12 ways to deal with stress:
1. Sleep. Don’t underestimate the value of a power nap. It will make studying more effective.
2. Go for a run.
3. Avoid people who stress you out.
4. Don’t try to control the uncontrollable.
5. Distinguish between “should” and “must.” Drop unnecessary tasks.
6. Take three deep breaths and say out loud, “I am the best. I can do it.”
7. Manage your time better. Plan ahead.
8. Learn how to say no to friends for the next week.
9. Have a positive outlook. Think, “Hey, this time next week I won’t be in the library.”
10. Avoid caffeine. It can increase stress levels.
11. Look at the big picture. Come on people, eternal perspective.
12. Adjust your standards. Stop setting yourself up for failure by demanding perfection.
Student stress levels generally peak during finals week, but many are finding ways to stay sane.
Keith Jensen, a senior public relations major from Atlanta, said exams week can be difficult, but it is doable.
“It’s like occupy college,” he said. “They put 99 percent of the workload into 1 percent of the semester. I’m a pretty stressed-out person as it is, so finals week can be a little rough. But I have made it through before and I can do it again.”
Because of overwhelming stress, workshops are organized to teach students how to deal with it.
The Career and Academic Success Center only offers stress management workshops in December and April because high stress levels often negatively affect test scores, said Hunter Schwarz, communications director for the center.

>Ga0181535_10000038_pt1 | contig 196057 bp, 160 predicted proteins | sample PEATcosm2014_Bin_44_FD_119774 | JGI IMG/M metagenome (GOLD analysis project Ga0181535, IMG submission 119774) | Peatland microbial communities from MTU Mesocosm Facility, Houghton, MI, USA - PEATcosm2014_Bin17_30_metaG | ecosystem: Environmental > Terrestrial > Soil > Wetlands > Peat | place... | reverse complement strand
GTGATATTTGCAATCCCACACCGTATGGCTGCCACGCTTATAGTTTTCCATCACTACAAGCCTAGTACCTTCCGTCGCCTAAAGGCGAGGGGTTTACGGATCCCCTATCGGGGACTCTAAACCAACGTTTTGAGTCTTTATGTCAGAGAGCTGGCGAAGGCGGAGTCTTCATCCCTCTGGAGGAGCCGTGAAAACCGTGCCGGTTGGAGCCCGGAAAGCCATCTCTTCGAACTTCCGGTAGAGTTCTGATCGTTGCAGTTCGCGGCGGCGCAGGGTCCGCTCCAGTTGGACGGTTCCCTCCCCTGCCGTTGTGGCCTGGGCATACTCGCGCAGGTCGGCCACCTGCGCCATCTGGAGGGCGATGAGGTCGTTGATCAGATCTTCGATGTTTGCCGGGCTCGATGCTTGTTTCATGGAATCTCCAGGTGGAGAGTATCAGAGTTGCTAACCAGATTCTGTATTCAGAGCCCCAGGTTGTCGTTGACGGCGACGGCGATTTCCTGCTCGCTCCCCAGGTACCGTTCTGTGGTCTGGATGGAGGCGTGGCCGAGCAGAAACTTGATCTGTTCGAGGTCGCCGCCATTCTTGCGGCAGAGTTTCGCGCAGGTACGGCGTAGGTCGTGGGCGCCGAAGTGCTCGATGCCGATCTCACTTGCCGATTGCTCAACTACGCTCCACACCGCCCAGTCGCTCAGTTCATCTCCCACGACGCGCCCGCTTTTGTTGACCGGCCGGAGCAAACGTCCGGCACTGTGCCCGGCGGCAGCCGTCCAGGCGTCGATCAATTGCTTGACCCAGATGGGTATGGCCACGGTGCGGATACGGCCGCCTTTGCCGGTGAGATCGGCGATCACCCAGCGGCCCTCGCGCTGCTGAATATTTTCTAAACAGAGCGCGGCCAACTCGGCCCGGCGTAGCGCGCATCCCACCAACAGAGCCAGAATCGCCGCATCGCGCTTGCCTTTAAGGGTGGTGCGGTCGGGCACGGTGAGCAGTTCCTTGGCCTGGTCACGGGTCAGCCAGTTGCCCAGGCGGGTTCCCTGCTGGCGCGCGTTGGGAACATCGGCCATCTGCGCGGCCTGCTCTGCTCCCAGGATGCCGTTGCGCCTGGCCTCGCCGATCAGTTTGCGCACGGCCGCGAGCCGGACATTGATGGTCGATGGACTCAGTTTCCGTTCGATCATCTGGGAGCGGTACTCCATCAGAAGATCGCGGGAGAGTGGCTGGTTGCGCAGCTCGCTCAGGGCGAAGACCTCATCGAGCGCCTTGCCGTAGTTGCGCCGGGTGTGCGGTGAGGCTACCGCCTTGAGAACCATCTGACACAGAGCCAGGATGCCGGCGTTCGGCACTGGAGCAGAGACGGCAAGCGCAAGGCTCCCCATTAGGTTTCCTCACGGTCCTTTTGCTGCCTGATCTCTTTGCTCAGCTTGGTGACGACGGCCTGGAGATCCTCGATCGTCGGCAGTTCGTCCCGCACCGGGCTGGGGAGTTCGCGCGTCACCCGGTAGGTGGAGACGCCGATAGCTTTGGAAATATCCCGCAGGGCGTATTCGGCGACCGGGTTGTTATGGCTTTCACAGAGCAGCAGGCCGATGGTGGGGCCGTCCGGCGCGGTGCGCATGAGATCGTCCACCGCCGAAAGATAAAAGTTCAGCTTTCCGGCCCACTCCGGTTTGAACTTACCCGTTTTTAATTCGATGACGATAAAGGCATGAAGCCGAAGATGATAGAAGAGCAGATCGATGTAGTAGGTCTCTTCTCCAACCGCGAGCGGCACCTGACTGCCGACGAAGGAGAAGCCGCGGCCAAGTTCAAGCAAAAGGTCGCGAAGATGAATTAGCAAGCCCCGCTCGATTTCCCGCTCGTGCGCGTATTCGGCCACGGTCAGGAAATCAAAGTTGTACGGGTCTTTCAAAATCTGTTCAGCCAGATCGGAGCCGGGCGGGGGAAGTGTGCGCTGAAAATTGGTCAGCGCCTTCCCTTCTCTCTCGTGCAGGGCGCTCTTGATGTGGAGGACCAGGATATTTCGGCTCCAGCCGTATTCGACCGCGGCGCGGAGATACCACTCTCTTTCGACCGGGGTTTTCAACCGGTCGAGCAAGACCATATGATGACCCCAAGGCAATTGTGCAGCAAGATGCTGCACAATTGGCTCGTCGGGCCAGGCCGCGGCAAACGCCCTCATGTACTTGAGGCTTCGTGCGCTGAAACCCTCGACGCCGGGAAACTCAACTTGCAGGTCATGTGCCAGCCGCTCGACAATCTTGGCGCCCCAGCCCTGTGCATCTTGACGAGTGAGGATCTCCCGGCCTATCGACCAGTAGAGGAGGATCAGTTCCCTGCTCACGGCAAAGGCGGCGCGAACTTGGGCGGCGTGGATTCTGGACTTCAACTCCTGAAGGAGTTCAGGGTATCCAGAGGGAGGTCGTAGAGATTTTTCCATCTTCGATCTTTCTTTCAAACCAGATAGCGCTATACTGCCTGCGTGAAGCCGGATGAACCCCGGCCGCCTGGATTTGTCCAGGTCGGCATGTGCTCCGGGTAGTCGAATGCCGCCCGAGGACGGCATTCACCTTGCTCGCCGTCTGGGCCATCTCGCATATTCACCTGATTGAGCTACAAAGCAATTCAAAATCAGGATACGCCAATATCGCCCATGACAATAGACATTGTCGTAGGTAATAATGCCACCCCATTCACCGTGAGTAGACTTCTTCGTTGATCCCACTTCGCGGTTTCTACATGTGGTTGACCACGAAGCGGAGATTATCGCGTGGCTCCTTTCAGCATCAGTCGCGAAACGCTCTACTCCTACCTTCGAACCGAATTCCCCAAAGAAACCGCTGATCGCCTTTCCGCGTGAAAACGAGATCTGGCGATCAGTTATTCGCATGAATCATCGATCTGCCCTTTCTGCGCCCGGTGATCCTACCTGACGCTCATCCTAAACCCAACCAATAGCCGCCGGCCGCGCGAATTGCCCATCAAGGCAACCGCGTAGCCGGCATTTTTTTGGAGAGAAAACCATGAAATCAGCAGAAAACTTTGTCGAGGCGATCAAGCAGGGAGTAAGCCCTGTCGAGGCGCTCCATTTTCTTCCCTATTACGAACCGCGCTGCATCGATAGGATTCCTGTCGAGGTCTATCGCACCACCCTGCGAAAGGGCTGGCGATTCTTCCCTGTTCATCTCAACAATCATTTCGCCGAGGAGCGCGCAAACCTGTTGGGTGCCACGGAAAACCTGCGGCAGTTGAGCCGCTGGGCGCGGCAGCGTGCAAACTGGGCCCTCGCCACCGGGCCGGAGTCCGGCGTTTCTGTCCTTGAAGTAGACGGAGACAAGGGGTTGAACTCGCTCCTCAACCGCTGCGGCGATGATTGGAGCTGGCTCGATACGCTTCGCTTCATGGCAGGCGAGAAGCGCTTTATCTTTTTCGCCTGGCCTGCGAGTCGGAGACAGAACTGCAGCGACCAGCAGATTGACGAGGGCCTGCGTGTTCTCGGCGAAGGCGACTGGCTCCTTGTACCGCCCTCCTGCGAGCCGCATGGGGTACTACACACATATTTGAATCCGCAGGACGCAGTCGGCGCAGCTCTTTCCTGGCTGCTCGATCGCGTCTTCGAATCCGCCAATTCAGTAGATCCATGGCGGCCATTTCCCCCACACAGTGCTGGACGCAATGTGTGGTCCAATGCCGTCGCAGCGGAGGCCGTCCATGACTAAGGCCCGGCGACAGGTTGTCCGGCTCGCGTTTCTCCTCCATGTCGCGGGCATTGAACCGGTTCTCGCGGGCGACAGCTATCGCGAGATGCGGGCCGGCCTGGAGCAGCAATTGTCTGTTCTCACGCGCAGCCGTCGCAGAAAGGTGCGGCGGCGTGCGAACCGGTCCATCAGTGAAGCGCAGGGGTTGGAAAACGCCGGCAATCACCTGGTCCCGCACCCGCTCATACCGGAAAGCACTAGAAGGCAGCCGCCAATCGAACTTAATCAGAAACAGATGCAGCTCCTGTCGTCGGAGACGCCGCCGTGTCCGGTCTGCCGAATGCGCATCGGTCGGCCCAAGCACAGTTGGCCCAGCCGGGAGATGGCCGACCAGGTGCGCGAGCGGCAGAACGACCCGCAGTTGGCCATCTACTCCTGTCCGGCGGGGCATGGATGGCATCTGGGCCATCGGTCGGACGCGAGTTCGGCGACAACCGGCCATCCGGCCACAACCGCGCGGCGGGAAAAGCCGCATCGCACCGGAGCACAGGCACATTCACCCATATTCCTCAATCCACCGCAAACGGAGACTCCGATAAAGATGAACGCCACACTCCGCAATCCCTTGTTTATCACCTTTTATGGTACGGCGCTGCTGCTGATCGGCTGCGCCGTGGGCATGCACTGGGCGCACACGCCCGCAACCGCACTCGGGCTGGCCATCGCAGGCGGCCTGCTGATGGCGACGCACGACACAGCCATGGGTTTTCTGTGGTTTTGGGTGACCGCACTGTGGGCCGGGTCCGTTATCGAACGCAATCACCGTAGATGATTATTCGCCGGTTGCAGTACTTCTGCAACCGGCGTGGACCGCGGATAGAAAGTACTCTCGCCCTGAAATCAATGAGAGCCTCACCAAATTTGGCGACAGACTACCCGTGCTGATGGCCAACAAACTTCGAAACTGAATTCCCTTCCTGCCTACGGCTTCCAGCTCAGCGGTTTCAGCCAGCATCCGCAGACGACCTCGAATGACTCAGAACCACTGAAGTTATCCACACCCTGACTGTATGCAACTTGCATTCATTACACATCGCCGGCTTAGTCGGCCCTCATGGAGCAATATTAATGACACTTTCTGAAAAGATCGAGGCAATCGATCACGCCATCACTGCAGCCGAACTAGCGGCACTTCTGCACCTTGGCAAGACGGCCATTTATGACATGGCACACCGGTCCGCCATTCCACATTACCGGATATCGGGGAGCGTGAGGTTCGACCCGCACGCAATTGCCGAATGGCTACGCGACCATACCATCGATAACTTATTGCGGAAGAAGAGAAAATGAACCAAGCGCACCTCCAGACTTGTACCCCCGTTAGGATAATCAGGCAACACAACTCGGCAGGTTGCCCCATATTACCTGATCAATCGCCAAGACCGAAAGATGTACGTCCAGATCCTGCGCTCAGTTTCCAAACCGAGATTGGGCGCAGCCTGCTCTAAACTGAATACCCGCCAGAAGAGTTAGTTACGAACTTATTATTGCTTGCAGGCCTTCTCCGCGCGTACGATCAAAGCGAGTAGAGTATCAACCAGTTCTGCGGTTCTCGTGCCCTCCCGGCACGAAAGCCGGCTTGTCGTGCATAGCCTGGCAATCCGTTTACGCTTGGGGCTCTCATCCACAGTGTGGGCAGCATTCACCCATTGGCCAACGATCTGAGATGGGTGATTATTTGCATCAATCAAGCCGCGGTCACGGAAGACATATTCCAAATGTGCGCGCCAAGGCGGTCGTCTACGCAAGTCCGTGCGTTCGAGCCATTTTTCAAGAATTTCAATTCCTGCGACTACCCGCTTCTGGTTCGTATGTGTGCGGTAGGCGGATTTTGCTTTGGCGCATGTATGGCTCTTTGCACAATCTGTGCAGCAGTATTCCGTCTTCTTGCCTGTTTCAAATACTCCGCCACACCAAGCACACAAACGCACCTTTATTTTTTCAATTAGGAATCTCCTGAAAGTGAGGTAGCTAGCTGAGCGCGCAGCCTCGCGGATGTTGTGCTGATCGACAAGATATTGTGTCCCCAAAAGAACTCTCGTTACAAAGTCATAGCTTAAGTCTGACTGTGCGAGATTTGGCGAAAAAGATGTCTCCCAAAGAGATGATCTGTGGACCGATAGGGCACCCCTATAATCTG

“Stress management is just helping students understand stress and then helping them understand how to deal with it,” Schwarz said. “In the workshops they teach breathing techniques and other methods that surprisingly help a lot.”
Students have come up with some unique ways to cope with stress. Todd Brown, a junior Chinese major from Draper, said he convinces himself to relax.
“I think what I do best in dealing with the stress of finals is that I just make myself understand I will be in the library all day everyday for two weeks,” Brown said. “Once I accept that, it’s all OK.”
Brown learns from Chinese students who he says are better than American students at test-taking skills.
“The Chinese have a few interesting techniques,” he said. “In the middle of their school days, even when they are like 6 years old, they are given break time to take deep breaths and massage their necks and temples. Kind of funny but true.”